December 17, 2014

Don’t Forget Mobile Voice In Unified Communications Plans

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There is some new research out about the role of mobile devices in voice over Internet protocol (VoIP) applications that is worth consideration by IT organizations considered broader unified communications solutions.

The report by Juniper Research, “Mobile Voice and Video Calling: Strategic Opportunities and Business Models,” suggests that there will be approximately 640 million mobile VoIP users by 2016. Within that set of users, approximately one-fifth, or about 130 million, will be using mobile video applications, the Juniper Research white paper predicts.

Said Juniper Research analyst Anthony Cox:

“Eventually voice may become one of several options in an environment where multiple methods of communicating are possible on the same platform.”

The implications of this trend are significant for IT organizations in the process of planning or expanding their infrastructure for handling VoIP applications and for broader unified communications solutions.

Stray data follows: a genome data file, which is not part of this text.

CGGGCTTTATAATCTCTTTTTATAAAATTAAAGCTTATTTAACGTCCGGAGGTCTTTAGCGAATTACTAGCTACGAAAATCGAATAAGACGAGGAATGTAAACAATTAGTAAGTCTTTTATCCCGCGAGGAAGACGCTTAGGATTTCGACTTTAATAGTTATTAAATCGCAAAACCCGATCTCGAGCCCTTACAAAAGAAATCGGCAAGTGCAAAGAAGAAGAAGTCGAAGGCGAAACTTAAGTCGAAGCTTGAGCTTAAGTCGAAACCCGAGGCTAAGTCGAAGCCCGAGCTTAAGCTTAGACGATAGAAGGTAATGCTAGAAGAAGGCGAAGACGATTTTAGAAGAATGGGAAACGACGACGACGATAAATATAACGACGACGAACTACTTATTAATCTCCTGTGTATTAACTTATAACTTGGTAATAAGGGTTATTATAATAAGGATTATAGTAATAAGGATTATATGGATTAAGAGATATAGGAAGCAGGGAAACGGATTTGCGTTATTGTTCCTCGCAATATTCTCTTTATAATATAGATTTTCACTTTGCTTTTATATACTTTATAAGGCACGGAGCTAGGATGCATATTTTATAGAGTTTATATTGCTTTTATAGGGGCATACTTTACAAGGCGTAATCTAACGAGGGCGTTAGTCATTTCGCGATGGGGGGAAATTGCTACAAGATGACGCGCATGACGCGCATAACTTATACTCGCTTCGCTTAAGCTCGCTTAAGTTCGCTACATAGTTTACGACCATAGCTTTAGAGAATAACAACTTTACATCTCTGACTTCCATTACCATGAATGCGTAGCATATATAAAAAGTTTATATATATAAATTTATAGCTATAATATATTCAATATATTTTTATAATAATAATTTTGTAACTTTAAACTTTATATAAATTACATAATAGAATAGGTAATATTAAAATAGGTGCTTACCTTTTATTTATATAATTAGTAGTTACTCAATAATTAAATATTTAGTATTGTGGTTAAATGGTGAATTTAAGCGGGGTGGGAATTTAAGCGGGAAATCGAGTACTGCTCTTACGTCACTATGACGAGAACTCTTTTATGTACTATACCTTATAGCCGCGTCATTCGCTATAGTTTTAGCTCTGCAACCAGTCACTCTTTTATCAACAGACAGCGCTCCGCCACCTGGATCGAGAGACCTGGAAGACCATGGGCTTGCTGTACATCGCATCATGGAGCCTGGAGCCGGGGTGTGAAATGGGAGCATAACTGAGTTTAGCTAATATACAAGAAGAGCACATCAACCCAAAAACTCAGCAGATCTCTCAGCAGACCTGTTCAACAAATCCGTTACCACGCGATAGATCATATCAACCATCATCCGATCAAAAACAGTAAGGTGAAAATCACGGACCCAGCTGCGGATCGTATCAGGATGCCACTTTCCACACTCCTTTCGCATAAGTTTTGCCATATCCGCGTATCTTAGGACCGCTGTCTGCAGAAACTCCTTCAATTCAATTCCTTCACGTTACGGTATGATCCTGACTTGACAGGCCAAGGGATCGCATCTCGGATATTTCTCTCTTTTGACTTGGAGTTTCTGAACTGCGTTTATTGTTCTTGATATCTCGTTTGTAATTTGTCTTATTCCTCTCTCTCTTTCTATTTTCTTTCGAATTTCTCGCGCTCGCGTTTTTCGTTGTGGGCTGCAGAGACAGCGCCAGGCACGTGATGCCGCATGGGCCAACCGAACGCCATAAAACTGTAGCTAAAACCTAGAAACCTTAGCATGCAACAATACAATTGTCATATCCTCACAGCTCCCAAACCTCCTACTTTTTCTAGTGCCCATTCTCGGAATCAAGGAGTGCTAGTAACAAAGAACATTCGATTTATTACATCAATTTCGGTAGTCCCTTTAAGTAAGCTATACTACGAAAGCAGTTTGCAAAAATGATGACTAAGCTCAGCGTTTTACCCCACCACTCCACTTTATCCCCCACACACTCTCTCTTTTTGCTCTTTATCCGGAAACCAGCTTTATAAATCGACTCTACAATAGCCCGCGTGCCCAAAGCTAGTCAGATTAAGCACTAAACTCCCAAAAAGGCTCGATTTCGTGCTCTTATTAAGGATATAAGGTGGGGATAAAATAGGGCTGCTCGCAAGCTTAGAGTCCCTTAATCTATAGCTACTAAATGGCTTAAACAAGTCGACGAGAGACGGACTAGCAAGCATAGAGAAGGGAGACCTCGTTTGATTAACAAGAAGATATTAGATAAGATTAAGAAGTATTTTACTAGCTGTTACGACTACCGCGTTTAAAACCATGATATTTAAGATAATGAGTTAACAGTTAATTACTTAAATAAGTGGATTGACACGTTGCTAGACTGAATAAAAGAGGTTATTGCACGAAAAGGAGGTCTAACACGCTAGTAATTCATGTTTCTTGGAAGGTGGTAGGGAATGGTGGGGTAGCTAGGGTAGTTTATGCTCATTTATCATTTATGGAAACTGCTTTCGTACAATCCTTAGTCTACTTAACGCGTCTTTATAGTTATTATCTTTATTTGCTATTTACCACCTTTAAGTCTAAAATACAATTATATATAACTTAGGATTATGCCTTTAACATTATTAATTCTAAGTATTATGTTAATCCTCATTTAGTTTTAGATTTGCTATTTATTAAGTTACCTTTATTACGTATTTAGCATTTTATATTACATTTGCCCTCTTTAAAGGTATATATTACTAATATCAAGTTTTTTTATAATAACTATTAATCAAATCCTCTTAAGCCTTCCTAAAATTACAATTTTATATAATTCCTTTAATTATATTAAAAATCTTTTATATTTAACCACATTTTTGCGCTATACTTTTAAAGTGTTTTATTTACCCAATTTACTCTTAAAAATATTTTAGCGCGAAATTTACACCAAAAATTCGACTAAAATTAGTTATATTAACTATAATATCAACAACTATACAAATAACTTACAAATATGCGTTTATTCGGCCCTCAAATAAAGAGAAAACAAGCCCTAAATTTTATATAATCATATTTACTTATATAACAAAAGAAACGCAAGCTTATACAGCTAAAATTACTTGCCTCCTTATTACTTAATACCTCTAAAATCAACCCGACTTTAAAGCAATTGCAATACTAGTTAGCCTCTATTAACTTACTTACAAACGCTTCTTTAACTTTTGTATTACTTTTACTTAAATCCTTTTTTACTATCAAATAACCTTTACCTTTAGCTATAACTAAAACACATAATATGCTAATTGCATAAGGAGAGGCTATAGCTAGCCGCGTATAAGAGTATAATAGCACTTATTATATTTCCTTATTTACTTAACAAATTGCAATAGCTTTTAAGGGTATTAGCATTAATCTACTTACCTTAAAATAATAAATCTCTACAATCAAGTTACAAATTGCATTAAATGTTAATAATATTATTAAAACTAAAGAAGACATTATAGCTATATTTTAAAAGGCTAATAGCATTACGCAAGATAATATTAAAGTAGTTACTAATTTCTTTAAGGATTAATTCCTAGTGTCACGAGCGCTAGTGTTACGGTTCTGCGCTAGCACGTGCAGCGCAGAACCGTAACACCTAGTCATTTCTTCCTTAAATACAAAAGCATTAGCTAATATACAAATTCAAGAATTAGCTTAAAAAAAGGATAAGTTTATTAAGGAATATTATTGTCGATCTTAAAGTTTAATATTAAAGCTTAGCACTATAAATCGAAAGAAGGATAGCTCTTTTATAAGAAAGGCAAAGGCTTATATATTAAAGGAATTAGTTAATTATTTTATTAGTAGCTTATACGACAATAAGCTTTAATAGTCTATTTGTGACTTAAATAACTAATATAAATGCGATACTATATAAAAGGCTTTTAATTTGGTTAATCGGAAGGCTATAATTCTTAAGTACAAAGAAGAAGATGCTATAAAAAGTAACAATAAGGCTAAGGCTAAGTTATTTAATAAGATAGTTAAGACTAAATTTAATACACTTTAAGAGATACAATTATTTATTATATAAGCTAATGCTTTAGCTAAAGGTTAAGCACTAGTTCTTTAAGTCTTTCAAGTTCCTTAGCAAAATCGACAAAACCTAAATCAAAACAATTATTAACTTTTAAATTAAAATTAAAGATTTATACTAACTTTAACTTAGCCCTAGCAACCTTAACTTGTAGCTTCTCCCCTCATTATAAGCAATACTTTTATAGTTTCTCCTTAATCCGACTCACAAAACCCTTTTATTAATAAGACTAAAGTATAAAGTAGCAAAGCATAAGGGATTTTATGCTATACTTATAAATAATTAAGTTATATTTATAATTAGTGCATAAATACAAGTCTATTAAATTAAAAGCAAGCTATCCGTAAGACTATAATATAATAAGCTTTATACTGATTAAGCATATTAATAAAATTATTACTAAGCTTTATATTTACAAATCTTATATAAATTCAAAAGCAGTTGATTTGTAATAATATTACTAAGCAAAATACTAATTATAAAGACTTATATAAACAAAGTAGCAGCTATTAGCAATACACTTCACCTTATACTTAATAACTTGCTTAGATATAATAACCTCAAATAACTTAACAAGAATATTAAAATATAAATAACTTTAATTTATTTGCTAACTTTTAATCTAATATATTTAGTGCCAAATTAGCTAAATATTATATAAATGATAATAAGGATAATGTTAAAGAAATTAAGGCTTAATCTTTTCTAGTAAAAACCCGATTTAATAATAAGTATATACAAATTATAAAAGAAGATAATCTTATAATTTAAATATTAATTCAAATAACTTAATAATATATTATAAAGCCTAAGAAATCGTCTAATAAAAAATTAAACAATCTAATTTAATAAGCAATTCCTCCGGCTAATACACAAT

Chief among those is the fact that even if your company doesn’t offer corporate-sanctioned smart phones or tablets to its employees, it will probably need to support them within the larger context of its unified communications plan. Consider that more than 60 percent of all information workers are mobile at least once or twice in a given week (according to research from Forrester Research) and you can quickly see the ramifications of NOT supporting mobile devices.

What exactly does “support” mean?

From a technical standpoint, probably the most important thing to worry about is seamless switching of a call from one place to another. That means ensuring that calls or communication sessions can be transferred from a IP-connected handset to a personal computer to a mobile phone or tablet. That handoff should be transparent to everyone, meaning that someone initiating a call shouldn’t care where the person they are calling is located at a given moment in time. Likewise, the person receiving the call shouldn’t have to worry about where they are going to be when a specific conference call or videoconference is taking place.

The Juniper Research numbers are underscored by the serious attention that many videoconferencing vendors have paid to supporting mobile platforms this year — tablets or smartphones alike. It’s another illustration of the fact that where and how people work is being transformed dramatically by the mobile technology revolution. Organizations that don’t move quickly to support that revolution could find themselves left behind.

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